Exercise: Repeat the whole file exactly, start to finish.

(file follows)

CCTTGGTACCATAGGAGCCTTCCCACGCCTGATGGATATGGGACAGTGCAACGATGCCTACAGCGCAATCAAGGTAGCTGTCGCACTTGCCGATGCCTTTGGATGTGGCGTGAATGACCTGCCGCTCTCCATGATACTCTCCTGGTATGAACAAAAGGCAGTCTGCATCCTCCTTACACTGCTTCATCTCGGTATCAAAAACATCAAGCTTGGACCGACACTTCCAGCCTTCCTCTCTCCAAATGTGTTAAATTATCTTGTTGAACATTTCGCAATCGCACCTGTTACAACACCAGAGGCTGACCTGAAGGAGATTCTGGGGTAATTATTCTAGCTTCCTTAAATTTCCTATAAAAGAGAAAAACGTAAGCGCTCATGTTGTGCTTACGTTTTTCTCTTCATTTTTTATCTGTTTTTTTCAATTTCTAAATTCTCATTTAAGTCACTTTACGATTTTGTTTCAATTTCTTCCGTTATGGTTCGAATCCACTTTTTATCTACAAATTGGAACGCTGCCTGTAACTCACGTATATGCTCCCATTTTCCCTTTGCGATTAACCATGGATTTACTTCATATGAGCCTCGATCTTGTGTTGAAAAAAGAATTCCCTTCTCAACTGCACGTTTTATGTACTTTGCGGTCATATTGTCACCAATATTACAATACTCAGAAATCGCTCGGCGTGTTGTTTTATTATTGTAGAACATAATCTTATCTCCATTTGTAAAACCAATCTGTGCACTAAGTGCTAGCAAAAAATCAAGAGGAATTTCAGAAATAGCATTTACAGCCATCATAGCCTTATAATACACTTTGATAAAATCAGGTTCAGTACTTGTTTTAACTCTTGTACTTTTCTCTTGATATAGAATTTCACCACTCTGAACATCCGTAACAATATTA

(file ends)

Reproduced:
CCTTGGTACCATAGGAGCCTTCCCACGCCTGATGGATATGGGACAGTGCAACGATGCCTACAGCGCAATCAAGGTAGCTGTCGCACTTGCCGATGCCTTTGGATGTGGCGTGAATGACCTGCCGCTCTCCATGATACTCTCCTGGTATGAACAAAAGGCAGTCTGCATCCTCCTTACACTGCTTCATCTCGGTATCAAAAACATCAAGCTTGGACCGACACTTCCAGCCTTCCTCTCTCCAAATGTGTTAAATTATCTTGTTGAACATTTCGCAATCGCACCTGTTACAACACCAGAGGCTGACCTGAAGGAGATTCTGGGGTAATTATTCTAGCTTCCTTAAATTTCCTATAAAAGAGAAAAACGTAAGCGCTCATGTTGTGCTTACGTTTTTCTCTTCATTTTTTATCTGTTTTTTTCAATTTCTAAATTCTCATTTAAGTCACTTTACGATTTTGTTTCAATTTCTTCCGTTATGGTTCGAATCCACTTTTTATCTACAAATTGGAACGCTGCCTGTAACTCACGTATATGCTCCCATTTTCCCTTTGCGATTAACCATGGATTTACTTCATATGAGCCTCGATCTTGTGTTGAAAAAAGAATTCCCTTCTCAACTGCACGTTTTATGTACTTTGCGGTCATATTGTCACCAATATTACAATACTCAGAAATCGCTCGGCGTGTTGTTTTATTATTGTAGAACATAATCTTATCTCCATTTGTAAAACCAATCTGTGCACTAAGTGCTAGCAAAAAATCAAGAGGAATTTCAGAAATAGCATTTACAGCCATCATAGCCTTATAATACACTTTGATAAAATCAGGTTCAGTACTTGTTTTAACTCTTGTACTTTTCTCTTGATATAGAATTTCACCACTCTGAACATCCGTAACAATATTA